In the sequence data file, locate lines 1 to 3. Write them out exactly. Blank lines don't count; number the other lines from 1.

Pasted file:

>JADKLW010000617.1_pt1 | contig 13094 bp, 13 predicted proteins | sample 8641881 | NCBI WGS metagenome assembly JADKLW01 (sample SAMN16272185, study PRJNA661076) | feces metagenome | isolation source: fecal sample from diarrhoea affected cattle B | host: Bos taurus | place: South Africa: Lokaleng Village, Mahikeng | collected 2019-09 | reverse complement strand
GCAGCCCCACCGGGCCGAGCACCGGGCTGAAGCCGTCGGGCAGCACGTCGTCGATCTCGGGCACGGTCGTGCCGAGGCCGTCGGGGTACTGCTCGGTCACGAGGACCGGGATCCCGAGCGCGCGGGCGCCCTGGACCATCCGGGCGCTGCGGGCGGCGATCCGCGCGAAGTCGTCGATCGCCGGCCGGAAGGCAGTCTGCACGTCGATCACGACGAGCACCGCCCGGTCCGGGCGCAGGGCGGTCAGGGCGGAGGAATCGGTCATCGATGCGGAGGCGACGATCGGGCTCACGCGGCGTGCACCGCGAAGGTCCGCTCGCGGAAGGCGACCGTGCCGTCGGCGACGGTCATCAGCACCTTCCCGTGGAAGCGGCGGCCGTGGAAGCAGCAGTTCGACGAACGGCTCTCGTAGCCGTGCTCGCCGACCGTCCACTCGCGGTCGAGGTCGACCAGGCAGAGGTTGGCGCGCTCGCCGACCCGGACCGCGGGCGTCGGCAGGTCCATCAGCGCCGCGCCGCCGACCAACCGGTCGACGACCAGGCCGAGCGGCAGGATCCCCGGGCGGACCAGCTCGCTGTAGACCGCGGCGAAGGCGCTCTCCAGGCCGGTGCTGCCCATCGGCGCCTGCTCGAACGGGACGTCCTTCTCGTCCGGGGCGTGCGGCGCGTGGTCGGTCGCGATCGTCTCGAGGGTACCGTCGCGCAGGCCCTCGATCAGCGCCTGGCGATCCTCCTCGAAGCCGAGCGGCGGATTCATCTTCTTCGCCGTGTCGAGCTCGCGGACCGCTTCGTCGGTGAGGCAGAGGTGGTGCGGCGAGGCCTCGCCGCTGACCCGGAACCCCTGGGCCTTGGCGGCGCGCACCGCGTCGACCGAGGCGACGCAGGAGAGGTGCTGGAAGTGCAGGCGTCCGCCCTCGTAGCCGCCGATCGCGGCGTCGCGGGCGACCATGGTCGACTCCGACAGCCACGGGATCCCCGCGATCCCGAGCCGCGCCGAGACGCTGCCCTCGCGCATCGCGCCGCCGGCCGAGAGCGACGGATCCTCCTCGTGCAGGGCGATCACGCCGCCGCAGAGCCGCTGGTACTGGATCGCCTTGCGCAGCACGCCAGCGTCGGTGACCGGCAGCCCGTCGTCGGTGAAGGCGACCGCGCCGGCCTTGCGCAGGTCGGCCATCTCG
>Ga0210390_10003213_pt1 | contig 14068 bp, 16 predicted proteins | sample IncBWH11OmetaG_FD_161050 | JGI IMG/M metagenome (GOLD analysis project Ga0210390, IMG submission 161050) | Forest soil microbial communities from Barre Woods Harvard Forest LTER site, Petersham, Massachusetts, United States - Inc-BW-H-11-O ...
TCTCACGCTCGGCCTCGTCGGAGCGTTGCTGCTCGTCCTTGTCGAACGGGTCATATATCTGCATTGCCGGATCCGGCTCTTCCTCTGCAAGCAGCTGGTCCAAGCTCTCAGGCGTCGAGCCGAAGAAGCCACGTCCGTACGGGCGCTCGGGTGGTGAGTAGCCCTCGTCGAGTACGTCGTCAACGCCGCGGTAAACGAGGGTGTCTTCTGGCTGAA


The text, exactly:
>JADKLW010000617.1_pt1 | contig 13094 bp, 13 predicted proteins | sample 8641881 | NCBI WGS metagenome assembly JADKLW01 (sample SAMN16272185, study PRJNA661076) | feces metagenome | isolation source: fecal sample from diarrhoea affected cattle B | host: Bos taurus | place: South Africa: Lokaleng Village, Mahikeng | collected 2019-09 | reverse complement strand
GCAGCCCCACCGGGCCGAGCACCGGGCTGAAGCCGTCGGGCAGCACGTCGTCGATCTCGGGCACGGTCGTGCCGAGGCCGTCGGGGTACTGCTCGGTCACGAGGACCGGGATCCCGAGCGCGCGGGCGCCCTGGACCATCCGGGCGCTGCGGGCGGCGATCCGCGCGAAGTCGTCGATCGCCGGCCGGAAGGCAGTCTGCACGTCGATCACGACGAGCACCGCCCGGTCCGGGCGCAGGGCGGTCAGGGCGGAGGAATCGGTCATCGATGCGGAGGCGACGATCGGGCTCACGCGGCGTGCACCGCGAAGGTCCGCTCGCGGAAGGCGACCGTGCCGTCGGCGACGGTCATCAGCACCTTCCCGTGGAAGCGGCGGCCGTGGAAGCAGCAGTTCGACGAACGGCTCTCGTAGCCGTGCTCGCCGACCGTCCACTCGCGGTCGAGGTCGACCAGGCAGAGGTTGGCGCGCTCGCCGACCCGGACCGCGGGCGTCGGCAGGTCCATCAGCGCCGCGCCGCCGACCAACCGGTCGACGACCAGGCCGAGCGGCAGGATCCCCGGGCGGACCAGCTCGCTGTAGACCGCGGCGAAGGCGCTCTCCAGGCCGGTGCTGCCCATCGGCGCCTGCTCGAACGGGACGTCCTTCTCGTCCGGGGCGTGCGGCGCGTGGTCGGTCGCGATCGTCTCGAGGGTACCGTCGCGCAGGCCCTCGATCAGCGCCTGGCGATCCTCCTCGAAGCCGAGCGGCGGATTCATCTTCTTCGCCGTGTCGAGCTCGCGGACCGCTTCGTCGGTGAGGCAGAGGTGGTGCGGCGAGGCCTCGCCGCTGACCCGGAACCCCTGGGCCTTGGCGGCGCGCACCGCGTCGACCGAGGCGACGCAGGAGAGGTGCTGGAAGTGCAGGCGTCCGCCCTCGTAGCCGCCGATCGCGGCGTCGCGGGCGACCATGGTCGACTCCGACAGCCACGGGATCCCCGCGATCCCGAGCCGCGCCGAGACGCTGCCCTCGCGCATCGCGCCGCCGGCCGAGAGCGACGGATCCTCCTCGTGCAGGGCGATCACGCCGCCGCAGAGCCGCTGGTACTGGATCGCCTTGCGCAGCACGCCAGCGTCGGTGACCGGCAGCCCGTCGTCGGTGAAGGCGACCGCGCCGGCCTTGCGCAGGTCGGCCATCTCG
>Ga0210390_10003213_pt1 | contig 14068 bp, 16 predicted proteins | sample IncBWH11OmetaG_FD_161050 | JGI IMG/M metagenome (GOLD analysis project Ga0210390, IMG submission 161050) | Forest soil microbial communities from Barre Woods Harvard Forest LTER site, Petersham, Massachusetts, United States - Inc-BW-H-11-O ...